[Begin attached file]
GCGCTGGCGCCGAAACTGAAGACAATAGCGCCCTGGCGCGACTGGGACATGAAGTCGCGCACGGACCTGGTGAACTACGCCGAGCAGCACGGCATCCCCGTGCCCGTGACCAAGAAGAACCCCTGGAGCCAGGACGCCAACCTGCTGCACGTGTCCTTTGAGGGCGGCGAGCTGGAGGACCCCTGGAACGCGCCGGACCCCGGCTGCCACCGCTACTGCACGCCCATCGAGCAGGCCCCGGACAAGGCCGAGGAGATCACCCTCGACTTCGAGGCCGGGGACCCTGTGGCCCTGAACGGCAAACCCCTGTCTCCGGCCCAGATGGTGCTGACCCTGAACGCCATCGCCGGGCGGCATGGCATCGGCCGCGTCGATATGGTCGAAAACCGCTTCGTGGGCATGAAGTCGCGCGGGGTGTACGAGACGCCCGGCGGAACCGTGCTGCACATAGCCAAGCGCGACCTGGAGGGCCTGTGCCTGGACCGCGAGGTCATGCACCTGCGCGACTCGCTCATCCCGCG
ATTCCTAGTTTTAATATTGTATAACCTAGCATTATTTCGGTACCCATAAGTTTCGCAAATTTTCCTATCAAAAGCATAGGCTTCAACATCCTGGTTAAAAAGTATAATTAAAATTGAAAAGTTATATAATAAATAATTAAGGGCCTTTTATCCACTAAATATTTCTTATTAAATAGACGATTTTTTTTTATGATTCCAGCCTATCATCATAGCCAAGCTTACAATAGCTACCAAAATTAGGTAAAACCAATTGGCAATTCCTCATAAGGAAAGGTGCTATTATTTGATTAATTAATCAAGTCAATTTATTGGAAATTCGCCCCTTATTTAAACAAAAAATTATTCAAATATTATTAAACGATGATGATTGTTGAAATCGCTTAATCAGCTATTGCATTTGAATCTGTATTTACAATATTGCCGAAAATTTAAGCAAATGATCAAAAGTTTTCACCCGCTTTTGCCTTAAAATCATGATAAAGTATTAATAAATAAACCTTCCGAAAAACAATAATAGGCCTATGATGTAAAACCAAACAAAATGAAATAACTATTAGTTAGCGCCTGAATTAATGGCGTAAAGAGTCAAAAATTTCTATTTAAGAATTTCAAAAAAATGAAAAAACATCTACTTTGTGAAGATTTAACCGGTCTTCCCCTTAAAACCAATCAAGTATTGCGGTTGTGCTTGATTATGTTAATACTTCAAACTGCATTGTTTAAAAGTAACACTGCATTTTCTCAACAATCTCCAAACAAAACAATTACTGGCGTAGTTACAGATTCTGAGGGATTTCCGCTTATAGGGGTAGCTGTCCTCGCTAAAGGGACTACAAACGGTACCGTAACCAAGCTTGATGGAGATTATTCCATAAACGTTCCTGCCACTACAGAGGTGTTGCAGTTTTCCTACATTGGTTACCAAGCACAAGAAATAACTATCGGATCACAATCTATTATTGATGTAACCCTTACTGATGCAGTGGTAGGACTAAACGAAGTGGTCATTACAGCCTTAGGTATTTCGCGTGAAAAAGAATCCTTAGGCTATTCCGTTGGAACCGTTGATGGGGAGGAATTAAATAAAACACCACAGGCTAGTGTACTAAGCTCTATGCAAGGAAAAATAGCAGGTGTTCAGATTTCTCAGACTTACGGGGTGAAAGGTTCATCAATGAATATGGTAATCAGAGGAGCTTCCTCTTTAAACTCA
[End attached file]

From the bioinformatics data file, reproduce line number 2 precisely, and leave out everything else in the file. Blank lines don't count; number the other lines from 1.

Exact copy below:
ATTCCTAGTTTTAATATTGTATAACCTAGCATTATTTCGGTACCCATAAGTTTCGCAAATTTTCCTATCAAAAGCATAGGCTTCAACATCCTGGTTAAAAAGTATAATTAAAATTGAAAAGTTATATAATAAATAATTAAGGGCCTTTTATCCACTAAATATTTCTTATTAAATAGACGATTTTTTTTTATGATTCCAGCCTATCATCATAGCCAAGCTTACAATAGCTACCAAAATTAGGTAAAACCAATTGGCAATTCCTCATAAGGAAAGGTGCTATTATTTGATTAATTAATCAAGTCAATTTATTGGAAATTCGCCCCTTATTTAAACAAAAAATTATTCAAATATTATTAAACGATGATGATTGTTGAAATCGCTTAATCAGCTATTGCATTTGAATCTGTATTTACAATATTGCCGAAAATTTAAGCAAATGATCAAAAGTTTTCACCCGCTTTTGCCTTAAAATCATGATAAAGTATTAATAAATAAACCTTCCGAAAAACAATAATAGGCCTATGATGTAAAACCAAACAAAATGAAATAACTATTAGTTAGCGCCTGAATTAATGGCGTAAAGAGTCAAAAATTTCTATTTAAGAATTTCAAAAAAATGAAAAAACATCTACTTTGTGAAGATTTAACCGGTCTTCCCCTTAAAACCAATCAAGTATTGCGGTTGTGCTTGATTATGTTAATACTTCAAACTGCATTGTTTAAAAGTAACACTGCATTTTCTCAACAATCTCCAAACAAAACAATTACTGGCGTAGTTACAGATTCTGAGGGATTTCCGCTTATAGGGGTAGCTGTCCTCGCTAAAGGGACTACAAACGGTACCGTAACCAAGCTTGATGGAGATTATTCCATAAACGTTCCTGCCACTACAGAGGTGTTGCAGTTTTCCTACATTGGTTACCAAGCACAAGAAATAACTATCGGATCACAATCTATTATTGATGTAACCCTTACTGATGCAGTGGTAGGACTAAACGAAGTGGTCATTACAGCCTTAGGTATTTCGCGTGAAAAAGAATCCTTAGGCTATTCCGTTGGAACCGTTGATGGGGAGGAATTAAATAAAACACCACAGGCTAGTGTACTAAGCTCTATGCAAGGAAAAATAGCAGGTGTTCAGATTTCTCAGACTTACGGGGTGAAAGGTTCATCAATGAATATGGTAATCAGAGGAGCTTCCTCTTTAAACTCA